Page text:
On 1994’s Taming the Tiger the singer expertly weaves layer upon layer of melody and voiceover to create a rich and intriguing proposition. It may grate those who wish to get lost in Mitchell’s lyrics but it shines brightly enough to keep most fans happy.
14. Mingus (1979)
Jazz music isn’t for everyone, and if you’re someone that struggles to cope with the kind of infiltration the genre has become known for, then this record may not be for you. Joni Mitchell has never been recognised as a jazz musician but much of her work is flecked with the non-conformity that entices so many people to jazz.
This, her 10th studio album, was composed in tribute to the great Charles Mingus, the influential player who, Mitchell says, pushed her deep into the pool of jazz — previously she had only dipped a toe or two.
13. Night Ride Home (1991)
As an example of the jazz influence we were talking about, 1991’s Night Ride Home is the perfect blend of Mitchell’s unique vision littered with the jazz affectations of the day. Mitchell isn’t quite in her domineering mood, instead choosing a softer approach to make her point.
That’s not to say that Mitchell struggles, quite the opposite. Her choice to turn up the tenderness is actually a sign of just how comfortable Mitchell is in this mode. As with many Mitchell LPs, this record is guaranteed road trip fodder, allowing the listener to drift across the highway without a thought.
12. Shine (2007)
Despite her roaring popularity seemingly never ready to wane, Mitchell has often threatened to quit music. One of those threats came after her 2002 record Travelogue and it seemed very likely that the 21st century was too much for Mitchell to care for. But, she soon returned and with one of the albums of the year.
2007’s Shine saw Mitchell once more hit the heights of her seventies output. Inspired by the environmental wreckage left behind during the Iraq war, ‘One Week Last Summer’ saw the singer return to her trusted sound and fans rejoiced because of it.
11. Both Sides Now (2000)
There’s something truly inspirational about an artist revisiting their own catalogue for a brand new century. In fact, we’d bet only Joni Mitchell would and could pull it off. Taking on the standards of old, Mitchell has a smoothness that wasn’t present in her previous work.
‘Both Sides Now’ is arguably the standout moment of the entire LP as Mitchell reflects on the track she first sang back in 1968. She adds a silkiness and a sultriness that could only come with age and shows that Mitchell was always set to be an artist who truly soared.
10. Travelogue (2002)
If Both Sides Now set out the blueprint for revisiting her past work, on Travelogue Mitchell nails it with the consummate ease of a professional. This time choosing to take her songs into the orchestral room, Mitchell uses the talent at hand to create something truly magical.
Joni Mitchell has always operated ona different plane to the rest of us but with this albums she felt truly ethereal. The reworking of ‘Hejira’ is a particular treat and one which deserves revisiting at every possible occasion.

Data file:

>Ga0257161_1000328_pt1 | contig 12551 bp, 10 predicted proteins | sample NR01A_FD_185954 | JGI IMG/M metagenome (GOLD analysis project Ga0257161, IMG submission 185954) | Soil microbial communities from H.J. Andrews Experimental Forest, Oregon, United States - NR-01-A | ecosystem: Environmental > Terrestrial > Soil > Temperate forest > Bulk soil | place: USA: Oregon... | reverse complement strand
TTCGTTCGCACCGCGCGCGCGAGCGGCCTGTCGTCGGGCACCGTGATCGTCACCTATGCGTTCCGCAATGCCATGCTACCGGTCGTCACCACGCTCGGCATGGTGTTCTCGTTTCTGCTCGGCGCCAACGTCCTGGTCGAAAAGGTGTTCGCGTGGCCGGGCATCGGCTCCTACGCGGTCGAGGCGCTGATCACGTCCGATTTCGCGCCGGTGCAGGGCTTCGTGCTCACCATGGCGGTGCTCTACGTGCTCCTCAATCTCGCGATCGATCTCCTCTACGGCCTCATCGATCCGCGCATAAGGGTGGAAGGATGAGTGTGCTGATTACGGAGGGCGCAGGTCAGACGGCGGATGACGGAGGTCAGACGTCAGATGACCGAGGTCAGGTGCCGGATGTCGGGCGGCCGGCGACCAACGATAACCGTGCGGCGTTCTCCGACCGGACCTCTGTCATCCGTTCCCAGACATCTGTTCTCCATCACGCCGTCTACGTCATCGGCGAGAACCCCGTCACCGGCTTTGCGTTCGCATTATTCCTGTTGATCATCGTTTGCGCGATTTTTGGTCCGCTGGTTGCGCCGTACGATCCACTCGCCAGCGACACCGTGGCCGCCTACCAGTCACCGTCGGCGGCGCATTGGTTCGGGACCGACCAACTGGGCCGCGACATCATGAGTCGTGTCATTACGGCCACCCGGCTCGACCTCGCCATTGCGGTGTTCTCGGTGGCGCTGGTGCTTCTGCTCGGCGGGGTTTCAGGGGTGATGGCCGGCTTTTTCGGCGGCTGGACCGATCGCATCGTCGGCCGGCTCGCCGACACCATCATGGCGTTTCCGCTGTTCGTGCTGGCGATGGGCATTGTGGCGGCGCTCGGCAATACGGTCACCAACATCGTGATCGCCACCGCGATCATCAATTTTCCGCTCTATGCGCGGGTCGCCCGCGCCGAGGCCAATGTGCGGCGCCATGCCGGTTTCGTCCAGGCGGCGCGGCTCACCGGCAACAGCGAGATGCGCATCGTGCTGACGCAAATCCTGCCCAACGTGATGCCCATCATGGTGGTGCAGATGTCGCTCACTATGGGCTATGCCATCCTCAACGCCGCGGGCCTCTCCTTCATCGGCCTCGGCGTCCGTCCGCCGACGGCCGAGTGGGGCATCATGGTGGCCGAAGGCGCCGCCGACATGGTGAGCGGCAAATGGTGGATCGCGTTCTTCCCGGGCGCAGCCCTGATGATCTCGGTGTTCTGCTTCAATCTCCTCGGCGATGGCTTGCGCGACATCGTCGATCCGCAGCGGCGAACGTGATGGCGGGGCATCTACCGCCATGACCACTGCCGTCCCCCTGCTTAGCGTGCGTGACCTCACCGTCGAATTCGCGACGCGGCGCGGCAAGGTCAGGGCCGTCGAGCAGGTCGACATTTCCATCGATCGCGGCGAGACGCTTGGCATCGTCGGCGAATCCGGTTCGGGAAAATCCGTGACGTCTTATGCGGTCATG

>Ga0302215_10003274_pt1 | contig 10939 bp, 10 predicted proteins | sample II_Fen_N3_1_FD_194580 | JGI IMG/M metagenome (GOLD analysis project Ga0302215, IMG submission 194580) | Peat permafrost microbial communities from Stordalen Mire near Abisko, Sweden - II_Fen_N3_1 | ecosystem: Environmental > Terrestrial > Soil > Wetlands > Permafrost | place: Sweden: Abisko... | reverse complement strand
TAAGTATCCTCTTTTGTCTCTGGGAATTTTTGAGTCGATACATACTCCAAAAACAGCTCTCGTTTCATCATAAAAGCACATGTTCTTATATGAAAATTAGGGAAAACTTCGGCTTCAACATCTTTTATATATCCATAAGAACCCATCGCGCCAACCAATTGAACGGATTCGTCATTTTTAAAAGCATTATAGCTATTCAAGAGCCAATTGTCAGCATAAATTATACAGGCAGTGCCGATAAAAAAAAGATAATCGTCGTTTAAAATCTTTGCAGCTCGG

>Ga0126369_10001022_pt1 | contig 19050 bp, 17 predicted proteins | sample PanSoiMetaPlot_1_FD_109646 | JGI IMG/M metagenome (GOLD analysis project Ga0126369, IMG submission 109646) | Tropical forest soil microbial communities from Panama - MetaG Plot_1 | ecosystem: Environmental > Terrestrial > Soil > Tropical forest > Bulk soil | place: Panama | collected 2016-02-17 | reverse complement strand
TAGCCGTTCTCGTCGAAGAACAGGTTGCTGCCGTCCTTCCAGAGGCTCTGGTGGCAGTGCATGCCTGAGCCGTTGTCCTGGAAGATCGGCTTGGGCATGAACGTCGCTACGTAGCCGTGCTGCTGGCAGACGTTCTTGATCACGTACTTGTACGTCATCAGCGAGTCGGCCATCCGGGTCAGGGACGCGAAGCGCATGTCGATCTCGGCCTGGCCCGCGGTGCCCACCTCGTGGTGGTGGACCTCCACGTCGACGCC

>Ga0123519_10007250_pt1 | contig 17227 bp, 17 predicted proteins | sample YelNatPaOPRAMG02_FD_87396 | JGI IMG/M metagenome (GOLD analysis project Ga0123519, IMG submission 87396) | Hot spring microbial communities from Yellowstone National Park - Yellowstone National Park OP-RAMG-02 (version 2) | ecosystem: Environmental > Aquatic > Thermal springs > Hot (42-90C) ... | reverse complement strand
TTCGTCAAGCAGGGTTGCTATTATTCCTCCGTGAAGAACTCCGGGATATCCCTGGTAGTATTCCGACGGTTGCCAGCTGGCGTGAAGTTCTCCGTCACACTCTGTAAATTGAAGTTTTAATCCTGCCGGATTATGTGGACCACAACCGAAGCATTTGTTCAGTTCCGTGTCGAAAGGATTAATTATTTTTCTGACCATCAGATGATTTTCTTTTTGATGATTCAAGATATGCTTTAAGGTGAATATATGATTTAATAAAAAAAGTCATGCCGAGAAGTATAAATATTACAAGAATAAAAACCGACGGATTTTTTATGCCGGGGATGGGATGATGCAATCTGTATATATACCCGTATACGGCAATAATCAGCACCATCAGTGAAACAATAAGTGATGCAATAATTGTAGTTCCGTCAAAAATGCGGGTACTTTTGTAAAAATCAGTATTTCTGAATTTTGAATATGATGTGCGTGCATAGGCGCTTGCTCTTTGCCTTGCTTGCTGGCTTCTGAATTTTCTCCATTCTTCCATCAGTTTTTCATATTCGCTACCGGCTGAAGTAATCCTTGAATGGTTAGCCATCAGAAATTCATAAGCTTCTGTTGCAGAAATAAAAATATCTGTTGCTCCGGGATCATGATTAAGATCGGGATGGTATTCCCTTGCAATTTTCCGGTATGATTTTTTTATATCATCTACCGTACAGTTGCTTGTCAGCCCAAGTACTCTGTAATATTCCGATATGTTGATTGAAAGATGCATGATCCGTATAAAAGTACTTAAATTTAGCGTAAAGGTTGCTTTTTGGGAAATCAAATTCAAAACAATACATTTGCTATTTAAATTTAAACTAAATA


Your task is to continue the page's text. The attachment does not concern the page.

9. Song to a Seagull (1968)
As we break the top ten and continue to reach the heights of Joni Mitchell’s incredible output we are now approaching the albums that deserves special attention. The kind of record you should sit with, contemplate on and listen to again and again. 1968’s Song to a Seagull is certainly one of those records.
Having once said that she uses chords to accurately capture her emotions at the time of writing, there’s a lot here to unpack. ‘I Had A King’ is another Mitchell classic which highlights the lowlight of being married to Chuck Mitchell, and in typical Joni style, eviscerates their love with searing and brutal honesty within her lyrics.
8. Don Juan’s Reckless Daughter (1977)
There was nobody as potent as Joni Mitchell was during the seventies. The singer had found her niche of confessional songwriting and wasn’t afraid to show it. While many artists would have rested on their laurels and churned out record after record of similar sounds, Mitchell chose to explore her creativity.
Don Juan’s Reckless Daughter is one of the singer’s most experimental albums and relies heavily on jazz to keep the tempo and the intrigue going. The fact that within the double LP Mitchell encapsulated a 16-minute behemoth in ‘Paprika Plains’, is a testament to her skill and craft.
7. For the Roses (1972)
Joni Mitchell had found her feet by 1972 when she released For The Roses. The album acts as one of the singer’s most commercially driven releases and, while that would damage the output of most artists, for Mitchell it all worked out. ‘You Turn Me On I’m A Radio’ is a testament to that.
A song written with sarcastic intent after Mitchell’s manager David Geffen charged her with writing a chart-topping hit, the track ended up being her first top 40 hit in the US. The LP toys with the past, never truly saying goodbye to Mitchell’s folk roots, but opens up the future with the soaring jazz inflexions that permeate proceedings.
This is Mitchell nearing her peak.
6. The Hissing of Summer Lawns (1975)
Lambasted at the time of release, The Hissing of Summer Lawns is now rightly revered as one of Mitchell’s greatest works. The album has become an influential behemoth with time and even saw The Purple One, Prince — an avid Mitchell fan — cite the record as inspiration for his domination of the eighties pop chart.